Swine Flu

Swine Flu

It is also known as H1N1 viral influenza A or simply as H1N1 Influenza.

The last big pandemic was in 2009. Nowadays it occurs off and on in India and other countries mainly during flu season.

Fever usually more than 100o F is common. It is accompanied by a sore throat, running nose, cough, headache and muscle pains. Shivering may occur as do vomiting and loose motions.

Individuals both very young and very old as well as pregnant women are at high risk of complications. Similarly, those with other debilitating conditions: malignancy, asthma, smokers, HIV +ve patients and those who have low immunity due to various drugs and disease may develop severe complications.

About 10 % persons may have no symptoms. Fever may not occur in some cases.

The complications may occur in about 20 % cases. These are in the form of failure of gas exchange by lungs, low BP, altered level or lack of consciousness, fits, liver and kidney failure etc. 

The diagnosis is made by both nasopharynx and throat (combined) real time reverse transcriptase (rt RTPCR) which is nearly always positive. Chest X Rays can show pneumonia.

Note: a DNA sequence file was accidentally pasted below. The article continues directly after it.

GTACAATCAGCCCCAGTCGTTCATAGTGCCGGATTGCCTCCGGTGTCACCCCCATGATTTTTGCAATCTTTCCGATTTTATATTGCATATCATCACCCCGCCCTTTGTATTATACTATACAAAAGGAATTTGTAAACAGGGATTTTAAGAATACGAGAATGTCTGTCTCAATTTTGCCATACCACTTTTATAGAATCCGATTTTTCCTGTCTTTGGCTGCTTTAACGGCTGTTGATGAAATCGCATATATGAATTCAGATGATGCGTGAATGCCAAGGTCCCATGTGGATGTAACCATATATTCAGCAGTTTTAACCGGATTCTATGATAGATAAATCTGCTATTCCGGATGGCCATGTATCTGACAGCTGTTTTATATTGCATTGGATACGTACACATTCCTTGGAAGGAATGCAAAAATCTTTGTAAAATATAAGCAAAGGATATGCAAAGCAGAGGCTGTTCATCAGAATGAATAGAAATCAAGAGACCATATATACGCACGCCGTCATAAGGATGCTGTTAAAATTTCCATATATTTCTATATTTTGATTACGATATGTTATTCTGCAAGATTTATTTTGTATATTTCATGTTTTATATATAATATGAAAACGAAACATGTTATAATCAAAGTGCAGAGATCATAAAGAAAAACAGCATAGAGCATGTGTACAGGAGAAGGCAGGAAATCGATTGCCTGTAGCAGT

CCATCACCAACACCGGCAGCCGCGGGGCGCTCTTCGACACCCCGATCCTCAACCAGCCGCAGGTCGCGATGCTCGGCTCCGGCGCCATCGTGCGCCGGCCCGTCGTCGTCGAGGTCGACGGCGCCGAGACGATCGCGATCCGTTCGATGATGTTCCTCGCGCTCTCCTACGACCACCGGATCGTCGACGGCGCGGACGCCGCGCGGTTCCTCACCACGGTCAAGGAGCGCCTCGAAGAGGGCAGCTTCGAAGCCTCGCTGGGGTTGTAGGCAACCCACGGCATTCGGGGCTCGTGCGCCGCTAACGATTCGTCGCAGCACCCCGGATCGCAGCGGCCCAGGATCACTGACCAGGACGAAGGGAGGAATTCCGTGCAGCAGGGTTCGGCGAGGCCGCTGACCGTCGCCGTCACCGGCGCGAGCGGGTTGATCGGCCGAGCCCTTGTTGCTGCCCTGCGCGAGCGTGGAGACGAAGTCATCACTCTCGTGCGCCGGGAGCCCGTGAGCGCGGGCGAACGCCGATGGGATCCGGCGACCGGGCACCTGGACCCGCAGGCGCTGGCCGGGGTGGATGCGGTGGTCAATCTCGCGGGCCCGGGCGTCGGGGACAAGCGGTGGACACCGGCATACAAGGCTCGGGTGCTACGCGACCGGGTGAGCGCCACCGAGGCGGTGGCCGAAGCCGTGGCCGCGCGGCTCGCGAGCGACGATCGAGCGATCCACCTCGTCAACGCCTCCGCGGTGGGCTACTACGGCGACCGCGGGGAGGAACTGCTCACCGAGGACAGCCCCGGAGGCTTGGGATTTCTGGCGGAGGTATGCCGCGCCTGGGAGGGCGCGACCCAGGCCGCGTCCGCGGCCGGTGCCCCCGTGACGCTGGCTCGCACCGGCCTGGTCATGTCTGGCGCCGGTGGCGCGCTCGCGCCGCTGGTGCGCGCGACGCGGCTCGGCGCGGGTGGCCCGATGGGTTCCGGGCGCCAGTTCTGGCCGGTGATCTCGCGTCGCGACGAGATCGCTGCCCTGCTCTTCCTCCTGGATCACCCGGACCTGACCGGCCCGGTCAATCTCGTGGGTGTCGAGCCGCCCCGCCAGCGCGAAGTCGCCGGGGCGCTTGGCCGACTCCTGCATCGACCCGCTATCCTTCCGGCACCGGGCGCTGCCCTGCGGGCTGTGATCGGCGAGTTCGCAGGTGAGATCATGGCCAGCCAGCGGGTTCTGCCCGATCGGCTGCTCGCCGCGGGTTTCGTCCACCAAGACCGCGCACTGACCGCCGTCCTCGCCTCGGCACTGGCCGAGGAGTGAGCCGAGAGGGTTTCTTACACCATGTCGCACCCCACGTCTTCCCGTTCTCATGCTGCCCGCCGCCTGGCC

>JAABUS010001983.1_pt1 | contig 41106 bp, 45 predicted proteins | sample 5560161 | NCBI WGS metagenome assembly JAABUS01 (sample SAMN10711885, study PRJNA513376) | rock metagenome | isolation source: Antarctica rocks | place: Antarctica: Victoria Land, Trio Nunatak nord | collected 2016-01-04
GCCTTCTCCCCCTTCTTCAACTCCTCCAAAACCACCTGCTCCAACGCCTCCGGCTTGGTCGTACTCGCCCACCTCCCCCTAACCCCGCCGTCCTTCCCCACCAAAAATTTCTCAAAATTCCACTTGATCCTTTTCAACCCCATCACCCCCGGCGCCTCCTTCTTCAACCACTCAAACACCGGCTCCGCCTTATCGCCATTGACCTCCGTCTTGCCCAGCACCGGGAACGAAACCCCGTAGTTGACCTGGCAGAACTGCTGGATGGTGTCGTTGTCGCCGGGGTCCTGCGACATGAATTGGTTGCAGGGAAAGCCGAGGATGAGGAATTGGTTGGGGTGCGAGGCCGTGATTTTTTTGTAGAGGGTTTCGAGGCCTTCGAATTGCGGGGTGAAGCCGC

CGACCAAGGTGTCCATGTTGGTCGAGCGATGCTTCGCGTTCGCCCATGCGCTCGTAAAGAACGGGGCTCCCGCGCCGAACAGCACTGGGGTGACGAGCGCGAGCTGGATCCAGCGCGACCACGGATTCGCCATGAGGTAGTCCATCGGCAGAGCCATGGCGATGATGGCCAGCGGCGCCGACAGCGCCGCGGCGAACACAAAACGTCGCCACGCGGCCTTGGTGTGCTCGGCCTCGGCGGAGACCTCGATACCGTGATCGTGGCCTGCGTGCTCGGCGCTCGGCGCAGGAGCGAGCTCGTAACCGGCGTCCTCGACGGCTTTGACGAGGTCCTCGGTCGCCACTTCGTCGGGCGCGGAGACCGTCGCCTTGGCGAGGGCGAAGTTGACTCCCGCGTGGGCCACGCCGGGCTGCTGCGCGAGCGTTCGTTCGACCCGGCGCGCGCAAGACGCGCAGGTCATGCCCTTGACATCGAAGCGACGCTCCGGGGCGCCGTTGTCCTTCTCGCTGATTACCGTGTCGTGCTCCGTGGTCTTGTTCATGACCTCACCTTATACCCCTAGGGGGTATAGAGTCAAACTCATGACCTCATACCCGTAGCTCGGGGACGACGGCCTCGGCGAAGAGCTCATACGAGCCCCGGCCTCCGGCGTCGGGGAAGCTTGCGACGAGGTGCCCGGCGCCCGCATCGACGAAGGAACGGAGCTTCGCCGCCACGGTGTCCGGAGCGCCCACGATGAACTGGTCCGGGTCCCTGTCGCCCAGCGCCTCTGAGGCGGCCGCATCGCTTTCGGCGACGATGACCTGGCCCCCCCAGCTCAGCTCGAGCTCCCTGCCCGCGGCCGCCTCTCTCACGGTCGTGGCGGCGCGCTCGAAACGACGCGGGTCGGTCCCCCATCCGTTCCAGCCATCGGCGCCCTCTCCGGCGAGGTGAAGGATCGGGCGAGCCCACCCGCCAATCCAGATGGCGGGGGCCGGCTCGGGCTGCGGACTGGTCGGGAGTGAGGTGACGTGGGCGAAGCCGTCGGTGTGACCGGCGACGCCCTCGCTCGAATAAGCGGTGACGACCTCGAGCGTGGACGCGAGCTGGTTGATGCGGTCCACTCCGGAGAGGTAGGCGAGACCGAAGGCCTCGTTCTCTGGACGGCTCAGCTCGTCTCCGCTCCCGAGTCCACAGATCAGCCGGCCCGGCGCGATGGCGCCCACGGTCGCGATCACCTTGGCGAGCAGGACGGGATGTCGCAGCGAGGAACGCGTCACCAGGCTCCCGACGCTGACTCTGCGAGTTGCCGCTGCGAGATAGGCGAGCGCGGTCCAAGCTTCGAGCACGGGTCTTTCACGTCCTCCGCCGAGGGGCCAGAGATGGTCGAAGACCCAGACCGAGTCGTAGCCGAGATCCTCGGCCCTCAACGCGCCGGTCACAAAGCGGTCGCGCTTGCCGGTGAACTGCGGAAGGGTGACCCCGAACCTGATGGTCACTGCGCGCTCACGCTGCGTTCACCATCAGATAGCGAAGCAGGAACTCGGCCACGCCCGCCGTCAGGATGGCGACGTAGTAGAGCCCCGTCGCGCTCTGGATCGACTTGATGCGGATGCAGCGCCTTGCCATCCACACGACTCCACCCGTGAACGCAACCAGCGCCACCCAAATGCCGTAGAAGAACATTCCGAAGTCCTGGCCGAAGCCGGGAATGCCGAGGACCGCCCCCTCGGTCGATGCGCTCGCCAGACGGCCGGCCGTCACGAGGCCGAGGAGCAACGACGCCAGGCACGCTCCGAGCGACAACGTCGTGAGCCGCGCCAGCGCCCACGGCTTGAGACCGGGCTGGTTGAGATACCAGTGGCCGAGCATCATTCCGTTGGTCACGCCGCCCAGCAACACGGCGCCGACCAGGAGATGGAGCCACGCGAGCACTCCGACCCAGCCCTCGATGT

In some cases, superadded bacterial infections occur a few days later and complicate the illness.

Treatment and prevention

Treatment with antiviral drugs reduces complications. The drugs used are Oseltamivir and Zanamivir. The doses are different for children. These drugs are also used for prevention of infection after and before contact with swine flu patients.

The spread is by droplets (during coughing and sneezing ) and close contact. Patients should be diagnosed early to prevent the spread of the disease.